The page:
We know from survey research that, far from improving the campus climate for inclusion and belonging, large university investments in DEI correlate with falling levels of belonging. The University of Michigan, for example, invested $85 million in DEI between 2016 and 2021. Over those five years, satisfaction with the campus climate for inclusion fell sharply—down 23.1 percent among faculty, 12.9 percent among staff, and 10.7 percent among students. Other studies have shown the same, leading one set of researchers to conclude that “in general, student reports on campus climate are no better—and often worse, especially for minority students—at universities with larger DEI staff levels.” This is probably because DEI offices run race-segregated spaces, groups, and training, all of which teach students to make race the central feature of interpersonal interactions and use it as a primary lens through which to engage with society.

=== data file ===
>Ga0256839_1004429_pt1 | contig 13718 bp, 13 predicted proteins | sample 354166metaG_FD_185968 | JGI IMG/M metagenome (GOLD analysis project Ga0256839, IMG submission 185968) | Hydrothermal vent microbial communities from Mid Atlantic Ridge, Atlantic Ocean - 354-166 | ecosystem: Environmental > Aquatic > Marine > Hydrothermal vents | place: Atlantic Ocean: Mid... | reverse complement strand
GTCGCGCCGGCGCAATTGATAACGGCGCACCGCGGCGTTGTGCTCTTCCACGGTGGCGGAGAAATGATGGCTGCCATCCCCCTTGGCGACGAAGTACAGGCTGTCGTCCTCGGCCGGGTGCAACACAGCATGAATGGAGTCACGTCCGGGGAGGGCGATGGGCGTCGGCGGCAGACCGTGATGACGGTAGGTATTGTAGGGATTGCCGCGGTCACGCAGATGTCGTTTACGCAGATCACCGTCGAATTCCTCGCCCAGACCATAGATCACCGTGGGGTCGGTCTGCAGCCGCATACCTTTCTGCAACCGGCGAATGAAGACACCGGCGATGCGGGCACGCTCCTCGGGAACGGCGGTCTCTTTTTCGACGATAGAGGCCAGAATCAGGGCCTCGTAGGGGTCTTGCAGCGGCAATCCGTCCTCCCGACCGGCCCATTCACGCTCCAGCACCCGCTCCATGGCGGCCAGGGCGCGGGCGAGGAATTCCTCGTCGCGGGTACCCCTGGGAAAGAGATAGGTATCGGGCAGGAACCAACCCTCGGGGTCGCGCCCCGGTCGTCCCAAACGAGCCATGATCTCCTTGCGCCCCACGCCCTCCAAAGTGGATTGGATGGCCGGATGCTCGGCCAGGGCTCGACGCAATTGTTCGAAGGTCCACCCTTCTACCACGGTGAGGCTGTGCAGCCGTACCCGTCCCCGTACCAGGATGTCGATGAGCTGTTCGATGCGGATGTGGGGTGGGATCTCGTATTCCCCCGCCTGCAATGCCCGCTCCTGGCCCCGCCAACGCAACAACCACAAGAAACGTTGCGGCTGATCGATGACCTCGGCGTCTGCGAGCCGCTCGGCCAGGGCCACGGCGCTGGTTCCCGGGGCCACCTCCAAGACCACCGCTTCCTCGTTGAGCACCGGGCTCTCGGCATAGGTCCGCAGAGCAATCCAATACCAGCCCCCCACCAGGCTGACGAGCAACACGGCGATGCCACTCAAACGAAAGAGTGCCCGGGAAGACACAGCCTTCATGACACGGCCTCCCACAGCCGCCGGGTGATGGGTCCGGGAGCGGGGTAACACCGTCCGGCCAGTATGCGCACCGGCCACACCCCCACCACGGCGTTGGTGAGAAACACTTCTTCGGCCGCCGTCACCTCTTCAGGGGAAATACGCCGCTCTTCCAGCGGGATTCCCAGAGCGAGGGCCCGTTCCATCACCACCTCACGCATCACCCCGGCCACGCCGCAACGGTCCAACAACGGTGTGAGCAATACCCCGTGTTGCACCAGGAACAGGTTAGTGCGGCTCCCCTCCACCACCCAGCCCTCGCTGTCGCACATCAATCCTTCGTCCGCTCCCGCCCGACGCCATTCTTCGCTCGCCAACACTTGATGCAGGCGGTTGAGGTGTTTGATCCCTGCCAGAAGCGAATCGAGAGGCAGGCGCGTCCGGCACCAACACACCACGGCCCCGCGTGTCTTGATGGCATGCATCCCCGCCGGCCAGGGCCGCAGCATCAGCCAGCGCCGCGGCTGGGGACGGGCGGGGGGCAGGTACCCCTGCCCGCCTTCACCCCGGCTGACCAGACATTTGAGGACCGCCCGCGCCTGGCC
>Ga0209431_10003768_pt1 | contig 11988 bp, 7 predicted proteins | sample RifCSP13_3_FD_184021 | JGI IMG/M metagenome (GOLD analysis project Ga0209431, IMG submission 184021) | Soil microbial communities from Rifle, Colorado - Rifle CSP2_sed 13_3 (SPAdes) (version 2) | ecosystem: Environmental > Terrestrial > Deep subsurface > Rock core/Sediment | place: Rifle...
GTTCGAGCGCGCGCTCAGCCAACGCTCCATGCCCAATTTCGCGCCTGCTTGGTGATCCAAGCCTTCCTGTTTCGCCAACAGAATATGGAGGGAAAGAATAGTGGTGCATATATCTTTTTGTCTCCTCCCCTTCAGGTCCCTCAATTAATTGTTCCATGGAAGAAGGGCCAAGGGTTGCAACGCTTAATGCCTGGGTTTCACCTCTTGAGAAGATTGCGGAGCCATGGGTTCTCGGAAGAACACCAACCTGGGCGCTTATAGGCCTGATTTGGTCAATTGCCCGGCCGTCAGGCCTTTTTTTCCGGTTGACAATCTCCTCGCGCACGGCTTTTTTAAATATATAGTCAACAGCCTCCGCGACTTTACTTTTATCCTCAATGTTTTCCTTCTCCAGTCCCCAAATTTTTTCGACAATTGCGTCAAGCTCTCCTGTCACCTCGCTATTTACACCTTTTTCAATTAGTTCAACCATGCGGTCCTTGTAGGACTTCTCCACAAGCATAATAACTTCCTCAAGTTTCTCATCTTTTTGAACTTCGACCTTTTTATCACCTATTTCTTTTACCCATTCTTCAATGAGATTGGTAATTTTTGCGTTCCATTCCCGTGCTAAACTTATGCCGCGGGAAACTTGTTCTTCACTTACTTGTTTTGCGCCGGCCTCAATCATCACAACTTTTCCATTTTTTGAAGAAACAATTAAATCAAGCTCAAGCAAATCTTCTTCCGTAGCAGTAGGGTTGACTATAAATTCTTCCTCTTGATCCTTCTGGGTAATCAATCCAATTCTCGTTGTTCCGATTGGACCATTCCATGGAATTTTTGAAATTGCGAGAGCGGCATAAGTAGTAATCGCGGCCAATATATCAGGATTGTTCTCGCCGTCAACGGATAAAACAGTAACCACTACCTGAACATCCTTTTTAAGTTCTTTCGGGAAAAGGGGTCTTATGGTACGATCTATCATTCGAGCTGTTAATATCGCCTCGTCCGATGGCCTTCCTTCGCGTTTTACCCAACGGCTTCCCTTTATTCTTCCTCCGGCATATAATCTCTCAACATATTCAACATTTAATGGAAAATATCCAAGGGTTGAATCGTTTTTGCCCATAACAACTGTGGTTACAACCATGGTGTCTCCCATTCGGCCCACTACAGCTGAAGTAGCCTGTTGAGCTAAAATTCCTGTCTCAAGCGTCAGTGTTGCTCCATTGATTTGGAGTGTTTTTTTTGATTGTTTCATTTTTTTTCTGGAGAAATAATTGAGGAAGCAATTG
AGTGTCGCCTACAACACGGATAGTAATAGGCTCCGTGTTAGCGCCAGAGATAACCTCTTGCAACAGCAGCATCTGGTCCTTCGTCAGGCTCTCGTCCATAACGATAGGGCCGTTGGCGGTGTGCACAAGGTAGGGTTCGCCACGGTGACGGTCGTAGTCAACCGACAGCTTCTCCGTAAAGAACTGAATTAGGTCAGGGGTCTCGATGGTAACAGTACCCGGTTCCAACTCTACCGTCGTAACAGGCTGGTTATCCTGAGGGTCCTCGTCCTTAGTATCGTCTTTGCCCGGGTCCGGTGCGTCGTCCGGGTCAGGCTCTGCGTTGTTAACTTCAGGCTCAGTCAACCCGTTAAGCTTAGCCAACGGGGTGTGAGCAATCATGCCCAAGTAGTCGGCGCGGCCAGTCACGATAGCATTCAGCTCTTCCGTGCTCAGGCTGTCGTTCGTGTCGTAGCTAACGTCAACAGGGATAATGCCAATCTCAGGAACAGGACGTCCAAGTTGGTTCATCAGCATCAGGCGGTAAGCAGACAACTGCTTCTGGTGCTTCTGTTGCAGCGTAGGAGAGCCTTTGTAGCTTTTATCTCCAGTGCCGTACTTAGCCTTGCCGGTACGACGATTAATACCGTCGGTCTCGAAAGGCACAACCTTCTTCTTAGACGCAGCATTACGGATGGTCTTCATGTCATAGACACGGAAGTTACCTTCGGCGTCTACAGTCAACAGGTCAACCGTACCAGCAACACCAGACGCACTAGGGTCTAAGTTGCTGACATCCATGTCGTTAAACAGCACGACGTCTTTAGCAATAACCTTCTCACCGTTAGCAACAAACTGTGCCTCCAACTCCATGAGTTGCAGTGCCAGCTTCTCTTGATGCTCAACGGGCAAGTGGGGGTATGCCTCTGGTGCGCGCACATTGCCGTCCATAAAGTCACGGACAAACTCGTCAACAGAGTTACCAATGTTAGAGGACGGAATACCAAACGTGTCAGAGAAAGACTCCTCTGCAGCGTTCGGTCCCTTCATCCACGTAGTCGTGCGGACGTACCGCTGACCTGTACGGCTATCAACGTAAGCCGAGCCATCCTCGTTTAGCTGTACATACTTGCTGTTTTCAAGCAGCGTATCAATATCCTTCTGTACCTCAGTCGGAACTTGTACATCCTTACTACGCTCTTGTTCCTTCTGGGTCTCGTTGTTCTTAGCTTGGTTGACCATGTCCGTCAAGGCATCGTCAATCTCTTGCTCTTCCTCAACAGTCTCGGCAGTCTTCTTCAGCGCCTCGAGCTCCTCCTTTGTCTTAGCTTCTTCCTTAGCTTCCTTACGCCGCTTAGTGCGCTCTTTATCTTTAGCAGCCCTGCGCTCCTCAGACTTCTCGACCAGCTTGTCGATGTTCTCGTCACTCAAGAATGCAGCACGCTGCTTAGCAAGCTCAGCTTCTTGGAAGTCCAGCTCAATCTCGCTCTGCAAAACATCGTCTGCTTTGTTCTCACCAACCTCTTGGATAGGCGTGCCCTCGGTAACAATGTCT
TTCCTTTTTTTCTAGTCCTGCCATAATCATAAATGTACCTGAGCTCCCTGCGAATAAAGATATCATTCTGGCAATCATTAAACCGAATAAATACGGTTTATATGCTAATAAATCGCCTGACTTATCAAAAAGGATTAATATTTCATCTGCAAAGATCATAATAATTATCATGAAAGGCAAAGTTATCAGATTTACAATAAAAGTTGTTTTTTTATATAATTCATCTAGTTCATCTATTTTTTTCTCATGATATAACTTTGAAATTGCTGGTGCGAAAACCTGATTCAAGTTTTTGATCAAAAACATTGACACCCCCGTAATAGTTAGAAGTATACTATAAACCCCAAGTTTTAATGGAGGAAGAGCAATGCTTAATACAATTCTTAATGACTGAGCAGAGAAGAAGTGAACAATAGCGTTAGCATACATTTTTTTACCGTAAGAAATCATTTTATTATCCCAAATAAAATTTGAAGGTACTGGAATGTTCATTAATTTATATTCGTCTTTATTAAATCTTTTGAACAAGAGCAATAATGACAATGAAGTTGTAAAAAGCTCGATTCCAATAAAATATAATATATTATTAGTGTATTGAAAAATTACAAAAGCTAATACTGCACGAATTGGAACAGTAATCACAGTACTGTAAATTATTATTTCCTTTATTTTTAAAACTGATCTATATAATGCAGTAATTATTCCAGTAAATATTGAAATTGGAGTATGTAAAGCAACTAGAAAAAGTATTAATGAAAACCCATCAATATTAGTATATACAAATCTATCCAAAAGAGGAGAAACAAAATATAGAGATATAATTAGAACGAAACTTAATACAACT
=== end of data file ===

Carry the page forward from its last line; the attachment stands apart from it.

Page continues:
Campus DEI efforts also undermine the truth-seeking character of the university by establishing a far-Left viewpoint orthodoxy from which students and faculty are afraid to dissent. They do this by operating bias incident response teams, encouraging shout-downs, running biased and imbalanced extracurricular programming, screening faculty applicants with political litmus tests, and engaging students in highly politicized training programs (some of which are mandatory). All of this is anathema to intellectual diversity and free inquiry.

Researchers have documented the inevitable result: alarming rates of student and faculty self-censorship, including at Ohio’s largest public university. According to a 2023 survey of more than 55,000 students on 248 campuses conducted by the Foundation for Individual Rights and Expression (FIRE), 69 percent of Ohio State University (OSU) students said they are “somewhat” or “very” uncomfortable publicly disagreeing with a professor about a controversial topic. Only 11 percent of OSU students said that they “never” self-censor during classroom discussion. The numbers at other Ohio universities tell the same story.